I’ll continue to tell you about my recovery in relation to my other conditions, but let me start with the allergies and asthma. We did move a few years ago into a duplex my former roommate decided to buy. Originally the top floor was reserved for a renter beside me, but realizing that the dust mites from her two dogs and a cat were causing repeated sinus headaches that interfered with my sleep and sometimes triggered migraines, I eventually had to move upstairs. My former roommate was by then my spouse and we could no longer consistently share a bed without abandoning the pets who’d become family too, not to mention withdrawing attention from a needy and destructive child who’d been neglected and abused by his biological parents. Even still, I was in denial. I’d move about too quickly, climb the stairs one too many times, take on a teenager on the basketball court at the close-by elementary, attempt coaching double-header youth soccer games, and continue to take no notice of air quality warnings. I would find myself desperately grasping for my inhaler. I drilled myself into the ground. My immune system was shot; I felt sick most of the time.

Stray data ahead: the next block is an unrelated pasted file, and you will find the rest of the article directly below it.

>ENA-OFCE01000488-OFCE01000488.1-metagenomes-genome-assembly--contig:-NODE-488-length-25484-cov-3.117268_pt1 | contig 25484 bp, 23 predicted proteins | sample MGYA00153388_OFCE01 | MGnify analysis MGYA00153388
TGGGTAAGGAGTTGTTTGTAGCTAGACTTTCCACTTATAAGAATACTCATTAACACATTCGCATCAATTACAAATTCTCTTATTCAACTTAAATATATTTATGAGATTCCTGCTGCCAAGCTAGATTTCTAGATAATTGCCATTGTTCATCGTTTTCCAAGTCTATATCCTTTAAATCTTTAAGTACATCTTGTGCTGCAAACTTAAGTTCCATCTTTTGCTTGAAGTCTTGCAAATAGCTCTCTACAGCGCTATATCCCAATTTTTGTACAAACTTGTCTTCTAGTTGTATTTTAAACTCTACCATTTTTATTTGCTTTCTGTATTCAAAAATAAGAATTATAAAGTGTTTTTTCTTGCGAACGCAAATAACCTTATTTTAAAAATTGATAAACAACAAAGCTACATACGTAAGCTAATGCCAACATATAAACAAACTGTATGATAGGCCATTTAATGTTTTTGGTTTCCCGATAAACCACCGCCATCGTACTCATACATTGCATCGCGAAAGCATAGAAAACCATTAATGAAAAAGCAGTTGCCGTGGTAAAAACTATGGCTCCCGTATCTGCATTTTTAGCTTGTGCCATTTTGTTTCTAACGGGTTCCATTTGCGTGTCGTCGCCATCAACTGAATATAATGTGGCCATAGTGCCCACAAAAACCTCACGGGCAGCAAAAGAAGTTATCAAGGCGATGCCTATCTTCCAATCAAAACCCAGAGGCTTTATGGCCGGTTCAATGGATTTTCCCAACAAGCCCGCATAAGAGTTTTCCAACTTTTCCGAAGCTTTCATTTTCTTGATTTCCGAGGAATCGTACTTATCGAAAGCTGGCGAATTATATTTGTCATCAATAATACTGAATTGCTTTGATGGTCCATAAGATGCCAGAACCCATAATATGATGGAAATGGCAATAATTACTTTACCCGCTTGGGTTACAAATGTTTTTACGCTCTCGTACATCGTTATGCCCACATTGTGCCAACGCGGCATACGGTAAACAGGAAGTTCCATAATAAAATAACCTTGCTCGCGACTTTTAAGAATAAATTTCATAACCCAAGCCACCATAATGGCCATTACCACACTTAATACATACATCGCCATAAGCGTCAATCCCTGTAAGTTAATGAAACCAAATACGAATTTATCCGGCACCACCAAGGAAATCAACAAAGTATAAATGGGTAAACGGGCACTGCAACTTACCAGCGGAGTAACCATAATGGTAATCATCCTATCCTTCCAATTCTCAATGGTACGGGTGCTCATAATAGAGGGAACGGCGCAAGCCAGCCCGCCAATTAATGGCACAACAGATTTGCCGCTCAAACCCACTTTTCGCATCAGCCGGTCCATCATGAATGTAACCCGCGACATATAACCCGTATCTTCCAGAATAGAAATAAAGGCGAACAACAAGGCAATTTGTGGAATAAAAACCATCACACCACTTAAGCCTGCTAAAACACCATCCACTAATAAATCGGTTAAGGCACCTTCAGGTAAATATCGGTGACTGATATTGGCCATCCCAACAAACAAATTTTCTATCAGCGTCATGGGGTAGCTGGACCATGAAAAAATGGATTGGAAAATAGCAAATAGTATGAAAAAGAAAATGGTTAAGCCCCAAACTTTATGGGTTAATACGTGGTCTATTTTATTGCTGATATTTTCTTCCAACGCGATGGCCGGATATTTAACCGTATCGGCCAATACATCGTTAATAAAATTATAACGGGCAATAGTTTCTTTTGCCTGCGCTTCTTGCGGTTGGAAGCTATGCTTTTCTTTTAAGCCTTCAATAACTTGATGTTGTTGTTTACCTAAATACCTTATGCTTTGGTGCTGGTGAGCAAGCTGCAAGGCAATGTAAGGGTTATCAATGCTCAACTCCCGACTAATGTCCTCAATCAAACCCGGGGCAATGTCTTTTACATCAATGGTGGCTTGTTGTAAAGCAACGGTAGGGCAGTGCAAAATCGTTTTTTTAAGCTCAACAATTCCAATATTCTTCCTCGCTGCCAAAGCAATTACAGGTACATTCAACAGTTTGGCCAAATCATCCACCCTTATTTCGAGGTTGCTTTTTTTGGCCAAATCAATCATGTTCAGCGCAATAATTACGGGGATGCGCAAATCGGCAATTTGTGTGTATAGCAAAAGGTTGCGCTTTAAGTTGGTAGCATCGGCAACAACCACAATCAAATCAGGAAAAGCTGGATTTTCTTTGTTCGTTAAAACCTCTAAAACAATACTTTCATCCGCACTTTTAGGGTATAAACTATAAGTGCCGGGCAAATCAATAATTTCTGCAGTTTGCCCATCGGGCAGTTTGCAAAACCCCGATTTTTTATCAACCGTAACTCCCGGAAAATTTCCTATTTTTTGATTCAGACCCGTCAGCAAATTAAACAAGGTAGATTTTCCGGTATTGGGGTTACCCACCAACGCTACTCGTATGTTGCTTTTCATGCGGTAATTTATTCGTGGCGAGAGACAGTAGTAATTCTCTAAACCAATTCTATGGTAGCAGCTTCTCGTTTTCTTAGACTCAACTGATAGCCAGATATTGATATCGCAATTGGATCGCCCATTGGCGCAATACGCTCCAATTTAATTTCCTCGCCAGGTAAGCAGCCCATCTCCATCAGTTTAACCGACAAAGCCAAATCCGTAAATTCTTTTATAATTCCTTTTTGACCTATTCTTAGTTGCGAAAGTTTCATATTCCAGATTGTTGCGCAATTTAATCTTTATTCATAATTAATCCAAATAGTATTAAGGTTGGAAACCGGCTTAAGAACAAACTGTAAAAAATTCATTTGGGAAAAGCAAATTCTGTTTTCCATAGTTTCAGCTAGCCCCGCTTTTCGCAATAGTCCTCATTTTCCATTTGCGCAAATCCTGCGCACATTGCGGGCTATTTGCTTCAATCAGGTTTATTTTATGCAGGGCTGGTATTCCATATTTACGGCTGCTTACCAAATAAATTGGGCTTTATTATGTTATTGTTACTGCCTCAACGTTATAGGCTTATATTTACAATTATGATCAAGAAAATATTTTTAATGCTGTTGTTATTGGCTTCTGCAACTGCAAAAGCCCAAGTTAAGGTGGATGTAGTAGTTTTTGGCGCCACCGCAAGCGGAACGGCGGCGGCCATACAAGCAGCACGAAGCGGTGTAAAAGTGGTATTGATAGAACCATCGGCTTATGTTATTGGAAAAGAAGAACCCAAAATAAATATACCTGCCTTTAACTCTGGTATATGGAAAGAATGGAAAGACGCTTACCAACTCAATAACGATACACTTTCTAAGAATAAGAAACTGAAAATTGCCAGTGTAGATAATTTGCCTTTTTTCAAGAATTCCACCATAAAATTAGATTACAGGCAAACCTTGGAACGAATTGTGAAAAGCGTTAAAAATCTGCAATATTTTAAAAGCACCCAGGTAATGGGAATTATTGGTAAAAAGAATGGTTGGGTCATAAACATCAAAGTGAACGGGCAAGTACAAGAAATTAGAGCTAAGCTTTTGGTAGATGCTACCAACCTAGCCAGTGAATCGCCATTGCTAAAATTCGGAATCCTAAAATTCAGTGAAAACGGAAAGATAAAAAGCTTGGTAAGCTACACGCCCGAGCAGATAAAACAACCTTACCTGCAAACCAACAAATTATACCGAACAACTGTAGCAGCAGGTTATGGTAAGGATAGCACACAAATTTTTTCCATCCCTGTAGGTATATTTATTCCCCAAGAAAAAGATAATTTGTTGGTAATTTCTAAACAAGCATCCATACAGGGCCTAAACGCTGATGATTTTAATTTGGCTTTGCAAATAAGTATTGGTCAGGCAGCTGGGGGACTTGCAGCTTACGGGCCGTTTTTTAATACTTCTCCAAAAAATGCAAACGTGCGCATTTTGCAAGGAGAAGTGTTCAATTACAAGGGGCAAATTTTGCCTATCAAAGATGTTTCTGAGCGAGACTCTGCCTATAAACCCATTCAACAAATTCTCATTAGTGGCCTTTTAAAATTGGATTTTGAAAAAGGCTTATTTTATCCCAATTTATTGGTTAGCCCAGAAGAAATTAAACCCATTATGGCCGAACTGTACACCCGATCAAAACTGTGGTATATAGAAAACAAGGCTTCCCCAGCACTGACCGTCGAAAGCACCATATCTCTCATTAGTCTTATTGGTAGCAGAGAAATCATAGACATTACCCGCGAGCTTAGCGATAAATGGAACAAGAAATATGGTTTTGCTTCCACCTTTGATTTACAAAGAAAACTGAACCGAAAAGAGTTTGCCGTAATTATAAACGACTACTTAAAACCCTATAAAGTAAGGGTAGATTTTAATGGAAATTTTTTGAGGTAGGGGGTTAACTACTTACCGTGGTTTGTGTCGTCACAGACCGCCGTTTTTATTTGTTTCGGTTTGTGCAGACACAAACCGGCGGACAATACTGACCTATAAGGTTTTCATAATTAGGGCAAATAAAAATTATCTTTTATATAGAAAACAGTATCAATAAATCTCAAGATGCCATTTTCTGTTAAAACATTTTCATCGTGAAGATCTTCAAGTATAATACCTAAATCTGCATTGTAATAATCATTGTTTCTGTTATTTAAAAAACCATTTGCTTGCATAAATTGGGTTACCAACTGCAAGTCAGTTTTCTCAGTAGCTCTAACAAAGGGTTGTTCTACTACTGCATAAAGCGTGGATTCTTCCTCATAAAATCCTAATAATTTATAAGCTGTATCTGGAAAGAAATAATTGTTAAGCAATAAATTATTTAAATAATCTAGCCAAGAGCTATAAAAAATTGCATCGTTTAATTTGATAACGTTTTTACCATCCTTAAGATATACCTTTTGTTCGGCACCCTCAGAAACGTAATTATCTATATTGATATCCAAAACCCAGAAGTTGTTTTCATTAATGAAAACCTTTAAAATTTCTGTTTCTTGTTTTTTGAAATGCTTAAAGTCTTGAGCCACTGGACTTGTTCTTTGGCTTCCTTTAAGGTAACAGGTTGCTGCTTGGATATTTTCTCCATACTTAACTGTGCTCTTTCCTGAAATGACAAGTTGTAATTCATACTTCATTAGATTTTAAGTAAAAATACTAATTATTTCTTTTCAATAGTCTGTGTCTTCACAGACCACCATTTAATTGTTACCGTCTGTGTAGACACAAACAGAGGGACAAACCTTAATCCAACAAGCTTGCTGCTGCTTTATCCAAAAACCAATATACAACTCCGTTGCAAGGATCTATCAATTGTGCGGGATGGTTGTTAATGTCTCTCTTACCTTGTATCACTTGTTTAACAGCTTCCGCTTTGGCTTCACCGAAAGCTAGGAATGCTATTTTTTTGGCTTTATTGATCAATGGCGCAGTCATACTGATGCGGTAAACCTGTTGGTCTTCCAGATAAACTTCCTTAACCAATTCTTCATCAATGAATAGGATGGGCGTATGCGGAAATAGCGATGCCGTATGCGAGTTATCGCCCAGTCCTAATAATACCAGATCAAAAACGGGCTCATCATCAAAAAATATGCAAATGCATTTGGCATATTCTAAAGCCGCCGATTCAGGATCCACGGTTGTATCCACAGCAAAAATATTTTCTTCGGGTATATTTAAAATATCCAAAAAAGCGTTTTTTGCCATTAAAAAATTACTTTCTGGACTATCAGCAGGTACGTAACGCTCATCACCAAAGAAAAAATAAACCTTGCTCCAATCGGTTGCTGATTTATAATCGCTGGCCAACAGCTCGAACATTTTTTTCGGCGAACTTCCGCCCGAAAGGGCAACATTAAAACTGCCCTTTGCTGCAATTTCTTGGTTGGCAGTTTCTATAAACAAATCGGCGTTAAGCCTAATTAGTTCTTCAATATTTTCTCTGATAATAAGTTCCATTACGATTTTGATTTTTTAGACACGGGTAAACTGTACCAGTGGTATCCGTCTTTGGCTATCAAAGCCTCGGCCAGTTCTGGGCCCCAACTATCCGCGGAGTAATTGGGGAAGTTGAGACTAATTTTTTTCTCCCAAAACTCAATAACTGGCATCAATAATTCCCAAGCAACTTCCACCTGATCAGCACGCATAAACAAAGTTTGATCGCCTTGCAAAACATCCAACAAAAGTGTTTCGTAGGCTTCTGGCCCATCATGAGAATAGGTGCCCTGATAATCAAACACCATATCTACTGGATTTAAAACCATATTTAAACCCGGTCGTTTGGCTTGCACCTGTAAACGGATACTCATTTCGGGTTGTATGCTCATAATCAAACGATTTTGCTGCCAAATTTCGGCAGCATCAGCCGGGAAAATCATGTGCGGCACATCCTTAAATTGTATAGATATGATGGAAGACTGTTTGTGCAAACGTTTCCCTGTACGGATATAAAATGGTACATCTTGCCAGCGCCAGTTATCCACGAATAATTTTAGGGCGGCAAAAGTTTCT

Progressing on a new path...